Massage is a form of complementary or alternative medicine treatment that manipulates the muscles and deep tissue to acheive a release of toxins from the muscles, relaxation, stress reduction, and numerous other documented benefits. Shiatsu is one of those massage techniques.
Shiatsu is also known as acupressure and is a finger pressure massage technique which was founded on the system of Chinese meridians. Unlike the massages of Western cultures where the therapist uses kneading, the Shiatsu practitioner uses pressure and stretching.
Using their fingers, palms, thumbs, knuckles, elbows and knees the therapist works on the body’s acupuncture points and energy channels. It is considered a form of touch communication and is a safe and effective means of preventative medicine.
Shiatsu practitioners believe that diseases are the result of blocked or unbalanced energy, the same view as Chinese acupuncture. Using the belief that there are two energy forces in the body and that the human body is a microcosm of the universe the practitioner works to unblock or rebalance energy levels so no disease can take over. Practitioners believe that shiatsu works the whole being so it is not unusual for people to have reactions either during or after the massage. Some people will cry, laugh, experience joy or stillness. These are reactions that the body is breaking through old energy patterns and emerging into a healthier side.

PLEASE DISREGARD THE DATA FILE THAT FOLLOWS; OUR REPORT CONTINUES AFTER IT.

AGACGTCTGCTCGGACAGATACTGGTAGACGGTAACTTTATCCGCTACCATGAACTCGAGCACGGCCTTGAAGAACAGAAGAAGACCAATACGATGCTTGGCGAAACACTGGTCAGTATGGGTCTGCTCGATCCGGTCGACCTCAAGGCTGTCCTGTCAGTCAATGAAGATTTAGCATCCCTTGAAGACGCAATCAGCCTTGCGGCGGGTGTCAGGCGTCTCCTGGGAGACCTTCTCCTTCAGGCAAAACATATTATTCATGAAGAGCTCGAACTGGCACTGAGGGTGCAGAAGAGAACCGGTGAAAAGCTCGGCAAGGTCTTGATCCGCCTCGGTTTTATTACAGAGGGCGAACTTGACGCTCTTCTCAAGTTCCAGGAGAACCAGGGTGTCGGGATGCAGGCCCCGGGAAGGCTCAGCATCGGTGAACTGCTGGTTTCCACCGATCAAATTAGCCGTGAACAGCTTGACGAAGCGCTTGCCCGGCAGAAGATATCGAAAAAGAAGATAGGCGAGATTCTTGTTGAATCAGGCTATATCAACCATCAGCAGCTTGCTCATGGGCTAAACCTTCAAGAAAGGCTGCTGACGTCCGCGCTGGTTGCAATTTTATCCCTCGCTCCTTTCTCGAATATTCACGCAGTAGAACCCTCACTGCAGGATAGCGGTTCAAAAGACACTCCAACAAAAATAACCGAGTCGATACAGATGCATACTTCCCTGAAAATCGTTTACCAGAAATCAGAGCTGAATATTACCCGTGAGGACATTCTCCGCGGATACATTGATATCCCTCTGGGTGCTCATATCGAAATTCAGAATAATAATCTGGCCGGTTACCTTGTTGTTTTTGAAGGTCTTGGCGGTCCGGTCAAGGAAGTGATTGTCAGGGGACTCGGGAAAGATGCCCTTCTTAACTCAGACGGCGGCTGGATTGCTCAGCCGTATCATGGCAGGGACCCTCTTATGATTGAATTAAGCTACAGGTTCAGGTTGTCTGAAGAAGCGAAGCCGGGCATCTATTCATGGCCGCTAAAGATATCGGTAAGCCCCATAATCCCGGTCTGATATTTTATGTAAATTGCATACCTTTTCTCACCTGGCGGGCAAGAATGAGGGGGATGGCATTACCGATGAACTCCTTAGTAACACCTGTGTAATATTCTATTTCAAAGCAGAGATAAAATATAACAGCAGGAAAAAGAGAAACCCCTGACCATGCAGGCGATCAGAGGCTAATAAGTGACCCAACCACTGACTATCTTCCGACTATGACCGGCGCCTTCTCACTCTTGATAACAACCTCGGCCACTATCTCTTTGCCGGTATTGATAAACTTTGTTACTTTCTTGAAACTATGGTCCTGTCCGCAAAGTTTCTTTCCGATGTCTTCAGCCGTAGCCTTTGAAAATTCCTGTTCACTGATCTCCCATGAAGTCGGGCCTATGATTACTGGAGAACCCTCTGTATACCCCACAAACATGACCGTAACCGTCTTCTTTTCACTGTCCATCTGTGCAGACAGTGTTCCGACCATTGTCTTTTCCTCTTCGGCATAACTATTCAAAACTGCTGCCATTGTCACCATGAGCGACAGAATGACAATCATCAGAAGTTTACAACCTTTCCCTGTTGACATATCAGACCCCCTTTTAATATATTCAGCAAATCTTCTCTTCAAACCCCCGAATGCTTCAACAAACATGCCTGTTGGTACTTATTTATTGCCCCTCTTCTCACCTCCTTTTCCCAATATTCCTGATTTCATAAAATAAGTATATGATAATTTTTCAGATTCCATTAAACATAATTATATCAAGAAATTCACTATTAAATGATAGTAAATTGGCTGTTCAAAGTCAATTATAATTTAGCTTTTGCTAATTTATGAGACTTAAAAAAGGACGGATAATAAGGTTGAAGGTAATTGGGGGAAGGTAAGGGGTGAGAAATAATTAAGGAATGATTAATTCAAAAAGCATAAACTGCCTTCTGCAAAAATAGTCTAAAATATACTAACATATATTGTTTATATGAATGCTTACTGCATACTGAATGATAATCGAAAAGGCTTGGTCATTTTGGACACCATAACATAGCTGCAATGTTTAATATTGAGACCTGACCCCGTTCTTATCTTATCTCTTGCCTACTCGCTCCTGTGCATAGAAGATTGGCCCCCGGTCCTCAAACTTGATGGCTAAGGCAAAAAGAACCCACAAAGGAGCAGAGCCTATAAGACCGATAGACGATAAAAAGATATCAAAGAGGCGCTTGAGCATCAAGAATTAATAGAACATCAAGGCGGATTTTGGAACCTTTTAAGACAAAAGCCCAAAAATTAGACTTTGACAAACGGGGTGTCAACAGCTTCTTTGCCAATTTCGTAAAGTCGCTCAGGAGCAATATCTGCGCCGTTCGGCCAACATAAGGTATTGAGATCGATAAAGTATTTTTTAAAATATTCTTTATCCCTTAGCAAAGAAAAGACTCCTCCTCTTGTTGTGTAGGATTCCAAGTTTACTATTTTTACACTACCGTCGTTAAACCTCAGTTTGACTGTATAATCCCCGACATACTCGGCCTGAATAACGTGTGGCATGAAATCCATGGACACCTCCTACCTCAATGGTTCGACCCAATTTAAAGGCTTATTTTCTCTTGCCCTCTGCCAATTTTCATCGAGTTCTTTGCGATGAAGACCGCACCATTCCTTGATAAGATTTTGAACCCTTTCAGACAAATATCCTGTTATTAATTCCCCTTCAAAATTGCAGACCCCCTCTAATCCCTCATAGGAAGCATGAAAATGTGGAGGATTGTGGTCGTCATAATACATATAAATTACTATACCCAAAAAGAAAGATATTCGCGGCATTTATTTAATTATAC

Practitioners also use shiatsu massage to treat common psychological and physical complaints. Proponents believe that it alleviates disorders such as depression, anxiety, nausea, stiffness, headaches, cramps or arthritis. Sometimes called zen shiatsu, practitioners believe that by affecting the chi or energy levels. When a participant suffers from sleeplessness, indigestion, swollen joints, headaches or depression they believe it is not a source of discomfort but as a symptom of hyperactive or underproductive chi.
The shiatsu masseuse will make a first diagnosis by assessing where the chi flow is healthy and where it may be obstructed. The practitioner will ask about symptoms, ailments and then do a light massage to feel where there are pressure points which are tight or tender.
Once the diagnosis is completed the shiatsu practitioner will apply firm pressure using fingers, knuckles, thumbs, palms, toes, feet, knees or elbows. There are 14 different meridians which the therapist will address during the treatment. Two are central, drawing through the torso – one down the back and one down the front. There are 12 others that are in mirrored pairs along the symmetrical halves of the body. They are associated with function of organs in the body.
Many people enjoy shiatsu massage. It has some similarities to deep tissue massage. Shiatsu will involve deep breathing, rotating and stretching joints and manipulating pressure points. When these points are pressed the participants describe the feelings as different from other types of massage. Afterwards they usually describe that they feel strange, but not feel the soreness that those who experience deep tissue massage will describe.
Shiatsu treatments are best done on a regular basis in order to experience the most benefits. Eastern medicine uses shiatsu for a variety of ailments (repiratory, digestive, headache or leg cramps) and today it is gaining popularity in the West.